Items by Karen Mockler
Karen Mockler likes the West’s grittier towns – the ones that aren’t remotely cool, the ones with a certain funk
In Ahead of Their Time, editors Broughton Coburn and Leila Bruno collect the stories of the heroes and heroines of the Wyoming wilderness movement
With its beautiful photographs and fine writing, Pete Bengeyfield’s Incredible Vision: The Wildlands of Greater Yellowstone succeeds in giving readers a new look at an often-photographed landscape
West Nile virus is impacting Western wildlife, particularly birds, and some think coalbed methane development may be spreading the disease
Grizzlies in the Mist by Chuck Neal is an idiosyncratic look at the great bears of Yellowstone, combining scientific background and personal anecdotes with a strong conservation message
Westerners are becoming more concerned about incidents of cruelty to wildlife, but laws against such acts remain inconsistent in the region
The plan for a golf course and housing development on the Snake River near Jackson Hole, Wyo., would allow the developer to displace or kill up to 18 bald eagles.
Several communities surrounding Yellowstone National Park have passed regulations banning grizzlies, wolves and other "unacceptable species," even though the laws are unenforceable.
Conservation groups want to phase out 23 elk feedgrounds managed by the state, claiming they are expensive breeding grounds for disease.
Tucson, Ariz., development foes are upset by a plan to sell land that was given to the Boy Scouts by a local rancher 30 years ago.
In the Northwest, the Federal Energy Regulatory Commission is fighting with the National Marine Fisheries Service over relicensing three dams in Hells Canyon on the Snake River that the fisheries service says are killing salmon.
On a tributary of Oregon's Nehalem River, the writer worked with Fish and Wildlife biologist Michele Long to scatter the carcasses of hatchery salmon, which feed a wide range of wildlife.
Some environmentalists fear that a proposed land exchange involving Oregon's Clatsop State Forest will lead to the logging of an intact forest ecosystem.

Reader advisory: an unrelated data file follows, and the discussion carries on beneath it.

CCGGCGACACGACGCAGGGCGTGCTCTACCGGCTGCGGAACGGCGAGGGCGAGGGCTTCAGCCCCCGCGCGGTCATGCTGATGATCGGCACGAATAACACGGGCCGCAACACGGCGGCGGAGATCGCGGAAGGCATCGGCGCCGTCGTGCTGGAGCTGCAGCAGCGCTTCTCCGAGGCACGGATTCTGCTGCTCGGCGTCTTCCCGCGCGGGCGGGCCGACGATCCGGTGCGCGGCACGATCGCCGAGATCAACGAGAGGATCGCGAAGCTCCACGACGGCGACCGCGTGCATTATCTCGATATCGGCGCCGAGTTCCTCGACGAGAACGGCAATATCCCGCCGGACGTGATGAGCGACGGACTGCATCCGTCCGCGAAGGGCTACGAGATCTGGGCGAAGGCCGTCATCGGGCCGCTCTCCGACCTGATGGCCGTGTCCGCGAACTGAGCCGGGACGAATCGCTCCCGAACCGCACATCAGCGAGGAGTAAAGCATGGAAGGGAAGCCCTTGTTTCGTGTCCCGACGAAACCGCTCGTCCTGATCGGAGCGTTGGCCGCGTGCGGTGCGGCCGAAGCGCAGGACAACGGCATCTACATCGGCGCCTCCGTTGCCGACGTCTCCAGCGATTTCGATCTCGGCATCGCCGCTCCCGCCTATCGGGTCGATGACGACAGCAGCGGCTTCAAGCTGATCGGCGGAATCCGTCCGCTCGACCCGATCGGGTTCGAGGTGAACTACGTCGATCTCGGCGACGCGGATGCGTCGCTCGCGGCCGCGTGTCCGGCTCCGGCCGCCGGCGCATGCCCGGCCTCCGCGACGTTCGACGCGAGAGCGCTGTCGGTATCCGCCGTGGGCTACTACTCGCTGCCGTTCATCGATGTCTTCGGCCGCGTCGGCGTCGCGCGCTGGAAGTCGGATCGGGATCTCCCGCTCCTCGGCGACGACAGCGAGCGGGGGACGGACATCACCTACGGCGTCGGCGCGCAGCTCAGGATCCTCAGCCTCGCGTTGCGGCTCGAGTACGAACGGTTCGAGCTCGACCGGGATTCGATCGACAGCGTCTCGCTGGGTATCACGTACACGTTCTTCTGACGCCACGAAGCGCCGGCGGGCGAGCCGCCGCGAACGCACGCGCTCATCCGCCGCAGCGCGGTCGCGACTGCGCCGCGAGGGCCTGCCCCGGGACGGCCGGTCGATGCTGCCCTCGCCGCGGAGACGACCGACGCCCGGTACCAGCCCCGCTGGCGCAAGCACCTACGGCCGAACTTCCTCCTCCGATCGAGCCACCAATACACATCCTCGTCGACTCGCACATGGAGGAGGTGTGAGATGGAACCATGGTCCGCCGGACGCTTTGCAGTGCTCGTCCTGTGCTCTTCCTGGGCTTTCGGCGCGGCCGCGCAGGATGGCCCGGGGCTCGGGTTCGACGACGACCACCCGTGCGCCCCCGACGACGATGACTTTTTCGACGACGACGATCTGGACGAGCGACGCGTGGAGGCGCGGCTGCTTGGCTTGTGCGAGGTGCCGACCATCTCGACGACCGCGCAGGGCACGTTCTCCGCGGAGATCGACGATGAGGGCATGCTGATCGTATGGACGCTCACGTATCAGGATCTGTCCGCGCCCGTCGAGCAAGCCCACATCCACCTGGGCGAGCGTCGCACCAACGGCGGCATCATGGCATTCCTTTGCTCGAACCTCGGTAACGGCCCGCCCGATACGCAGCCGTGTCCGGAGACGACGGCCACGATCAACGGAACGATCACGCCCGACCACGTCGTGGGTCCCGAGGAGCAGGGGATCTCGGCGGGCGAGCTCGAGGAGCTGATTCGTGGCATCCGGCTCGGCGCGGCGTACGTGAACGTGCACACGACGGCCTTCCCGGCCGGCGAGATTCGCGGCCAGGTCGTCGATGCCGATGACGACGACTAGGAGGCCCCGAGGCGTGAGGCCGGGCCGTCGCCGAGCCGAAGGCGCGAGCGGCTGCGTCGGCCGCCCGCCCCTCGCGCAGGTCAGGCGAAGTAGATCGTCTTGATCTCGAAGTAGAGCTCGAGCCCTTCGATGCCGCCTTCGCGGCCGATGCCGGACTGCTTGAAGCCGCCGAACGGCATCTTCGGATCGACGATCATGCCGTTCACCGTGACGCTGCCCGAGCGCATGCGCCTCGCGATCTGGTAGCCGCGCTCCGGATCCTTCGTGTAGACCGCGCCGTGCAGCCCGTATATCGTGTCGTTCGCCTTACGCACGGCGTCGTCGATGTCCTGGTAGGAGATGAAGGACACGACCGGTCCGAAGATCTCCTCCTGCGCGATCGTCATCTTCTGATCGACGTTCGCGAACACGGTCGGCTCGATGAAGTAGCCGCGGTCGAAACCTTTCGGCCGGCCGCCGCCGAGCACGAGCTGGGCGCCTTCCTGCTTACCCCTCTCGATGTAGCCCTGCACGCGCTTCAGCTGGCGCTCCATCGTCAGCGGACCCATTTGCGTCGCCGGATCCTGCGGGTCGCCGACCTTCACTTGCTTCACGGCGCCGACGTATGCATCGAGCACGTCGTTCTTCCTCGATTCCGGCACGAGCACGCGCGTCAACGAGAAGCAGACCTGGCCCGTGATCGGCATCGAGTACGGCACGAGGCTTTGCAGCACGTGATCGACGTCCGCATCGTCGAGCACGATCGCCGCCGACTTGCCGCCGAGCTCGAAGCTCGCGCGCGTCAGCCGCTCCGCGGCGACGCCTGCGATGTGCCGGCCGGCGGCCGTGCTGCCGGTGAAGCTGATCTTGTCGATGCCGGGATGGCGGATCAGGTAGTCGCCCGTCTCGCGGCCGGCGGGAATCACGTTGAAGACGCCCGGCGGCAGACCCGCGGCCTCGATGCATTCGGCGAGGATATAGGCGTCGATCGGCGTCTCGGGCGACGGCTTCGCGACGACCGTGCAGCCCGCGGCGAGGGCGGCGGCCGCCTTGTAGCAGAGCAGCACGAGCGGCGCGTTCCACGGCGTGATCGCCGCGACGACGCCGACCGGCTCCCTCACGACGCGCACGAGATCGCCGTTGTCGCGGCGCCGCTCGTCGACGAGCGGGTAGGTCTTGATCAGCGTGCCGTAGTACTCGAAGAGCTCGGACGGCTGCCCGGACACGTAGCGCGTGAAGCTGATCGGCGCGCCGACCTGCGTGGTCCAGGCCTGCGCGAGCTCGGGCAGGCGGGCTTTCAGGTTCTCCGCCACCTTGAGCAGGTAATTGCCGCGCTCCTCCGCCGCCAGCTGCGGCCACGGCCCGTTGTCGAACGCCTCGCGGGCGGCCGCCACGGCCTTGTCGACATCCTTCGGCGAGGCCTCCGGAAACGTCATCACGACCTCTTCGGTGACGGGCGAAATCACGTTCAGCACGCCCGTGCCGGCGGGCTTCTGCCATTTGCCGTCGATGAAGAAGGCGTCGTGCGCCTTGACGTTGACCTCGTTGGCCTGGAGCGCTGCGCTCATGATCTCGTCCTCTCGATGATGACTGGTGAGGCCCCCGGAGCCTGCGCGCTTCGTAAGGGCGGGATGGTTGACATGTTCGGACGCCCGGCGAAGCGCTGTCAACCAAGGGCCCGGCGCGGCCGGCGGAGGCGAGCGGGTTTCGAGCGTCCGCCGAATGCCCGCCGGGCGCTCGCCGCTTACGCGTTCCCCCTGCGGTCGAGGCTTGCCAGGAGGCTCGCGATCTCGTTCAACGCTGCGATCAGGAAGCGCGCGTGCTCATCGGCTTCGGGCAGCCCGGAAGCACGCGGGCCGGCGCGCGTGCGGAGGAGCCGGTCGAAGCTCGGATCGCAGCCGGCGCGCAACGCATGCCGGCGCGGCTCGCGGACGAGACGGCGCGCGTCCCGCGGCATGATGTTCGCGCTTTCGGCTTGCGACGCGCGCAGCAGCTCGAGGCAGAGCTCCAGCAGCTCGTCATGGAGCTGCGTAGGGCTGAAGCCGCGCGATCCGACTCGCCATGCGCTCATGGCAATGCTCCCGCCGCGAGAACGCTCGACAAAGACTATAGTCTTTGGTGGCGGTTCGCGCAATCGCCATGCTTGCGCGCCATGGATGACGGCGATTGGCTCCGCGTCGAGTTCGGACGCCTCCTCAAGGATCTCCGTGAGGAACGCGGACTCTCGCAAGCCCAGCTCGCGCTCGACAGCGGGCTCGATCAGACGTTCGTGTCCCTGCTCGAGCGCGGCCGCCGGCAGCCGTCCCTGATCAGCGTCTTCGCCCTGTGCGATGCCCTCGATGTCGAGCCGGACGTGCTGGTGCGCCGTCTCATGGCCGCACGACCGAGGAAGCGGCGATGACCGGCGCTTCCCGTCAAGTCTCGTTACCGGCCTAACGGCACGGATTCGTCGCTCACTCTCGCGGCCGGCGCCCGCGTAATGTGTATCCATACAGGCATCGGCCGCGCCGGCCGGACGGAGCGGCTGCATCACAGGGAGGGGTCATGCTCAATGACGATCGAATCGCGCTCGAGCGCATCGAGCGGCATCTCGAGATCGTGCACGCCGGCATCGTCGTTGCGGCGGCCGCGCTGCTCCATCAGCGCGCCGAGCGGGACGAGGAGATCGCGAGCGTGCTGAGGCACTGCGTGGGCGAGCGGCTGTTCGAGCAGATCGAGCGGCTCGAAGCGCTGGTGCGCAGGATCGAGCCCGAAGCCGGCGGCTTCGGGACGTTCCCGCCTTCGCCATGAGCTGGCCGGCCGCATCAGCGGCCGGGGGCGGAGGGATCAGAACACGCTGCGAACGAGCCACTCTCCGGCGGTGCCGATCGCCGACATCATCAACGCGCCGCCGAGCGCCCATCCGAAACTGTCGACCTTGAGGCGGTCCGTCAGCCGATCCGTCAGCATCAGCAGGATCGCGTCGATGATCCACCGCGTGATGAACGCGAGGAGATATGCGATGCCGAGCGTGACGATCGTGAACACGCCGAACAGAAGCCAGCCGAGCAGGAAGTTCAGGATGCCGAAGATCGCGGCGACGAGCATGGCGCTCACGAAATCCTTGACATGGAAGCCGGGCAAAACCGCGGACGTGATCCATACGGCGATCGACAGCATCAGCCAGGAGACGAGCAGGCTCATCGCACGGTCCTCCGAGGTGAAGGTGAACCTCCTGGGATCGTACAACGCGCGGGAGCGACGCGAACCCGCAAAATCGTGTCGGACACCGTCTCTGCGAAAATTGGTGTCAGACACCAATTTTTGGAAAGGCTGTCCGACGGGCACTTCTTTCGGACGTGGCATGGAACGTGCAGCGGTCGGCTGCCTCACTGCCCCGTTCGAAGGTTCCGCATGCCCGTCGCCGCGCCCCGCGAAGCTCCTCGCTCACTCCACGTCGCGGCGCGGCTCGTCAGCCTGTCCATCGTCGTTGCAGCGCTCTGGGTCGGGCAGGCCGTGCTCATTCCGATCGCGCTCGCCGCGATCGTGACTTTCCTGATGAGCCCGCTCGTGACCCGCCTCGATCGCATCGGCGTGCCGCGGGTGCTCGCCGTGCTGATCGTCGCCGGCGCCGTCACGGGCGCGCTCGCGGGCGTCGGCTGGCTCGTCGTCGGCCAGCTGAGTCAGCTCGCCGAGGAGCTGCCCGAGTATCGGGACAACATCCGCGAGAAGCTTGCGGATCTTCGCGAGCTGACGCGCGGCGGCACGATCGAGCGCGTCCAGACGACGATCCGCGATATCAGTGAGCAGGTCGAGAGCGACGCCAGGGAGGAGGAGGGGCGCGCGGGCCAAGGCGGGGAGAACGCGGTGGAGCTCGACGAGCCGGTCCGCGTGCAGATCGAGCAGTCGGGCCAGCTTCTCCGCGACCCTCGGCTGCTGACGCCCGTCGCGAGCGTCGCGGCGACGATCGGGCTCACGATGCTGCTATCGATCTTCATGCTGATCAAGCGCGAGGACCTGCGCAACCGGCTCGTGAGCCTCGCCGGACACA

A tour of Arizona's recently opened Kartchner Caverns State Park reveals an extraordinary underground landscape that was undiscovered until 1974.
The decline of logging in the Northwest has created a timber boom in the South, where most timber grows on private lands and chip mills are increasingly popular.
Photographer Celia Roberts' bilingual Year 2000 calendar "Gracias" celebrates the Latino migrant workers who harvest western Colorado's fields.
In Phoenix, Ariz., cases of "Valley Fever" are rising as rapid development stirs up pathogens in the area's dust.
Environmentalists are worried by a new House bill that will strengthen county control of national forests and their budgets.
In its study, "Rivers Among Us: Local Watershed Preservation and Resource Management in the Western United States," the Reason Public Policy Institute offers a free-market, libertarian look at balancing water needs with environmental protection.
The report "Profile of Rural Idaho" reflects a "two-Idaho" phenomenon, where the economic gulf is widening, especially in poor rural areas.
Perry R. Wilkes, Jr., and his wife, Bette, founded the nonprofit Citizens for a Rational Water Policy to try to change the city of Albuquerque's water policies.
The Forest Service is suing Tufflite Inc. for illegally mining pumice on the San Francisco Peaks in Arizona's Coconino National Forest.
Arizona Public Service agrees to restore Fossil Creek by decommissioning the creek's two small hydroelectric plants.
In western Washington, the Muckleshoot Tribe's plan to build a 20,000-seat open-air amphitheater is stirring up heated opposition from other King County residents.
A report by Public Employees for Environmental Responsibility titled "Attacks on Federal Employees" documents a rising tide of violence against Forest Service and BLM staffers.
A new report, "Air Quality Concerns Related to Snowmobile Usage," says snowmobiles produce nearly all the air pollution in Yellowstone National Park.
The Federal Energy Regulatory Commission (FERC) is the little-known agency that handles hydroelectric project licensing.
- Josh Zaffos on Renewable energy on tribal lands stalls out
- MIKE CHIROPOLOS on Renewable energy on tribal lands stalls out
- Dana Lang on The real Washington vampire story
- Dana Lang on The Quileute Reservation copes with tourists brought by "Twilight"
- William Mullane on How right-wing emigrants conquered North Idaho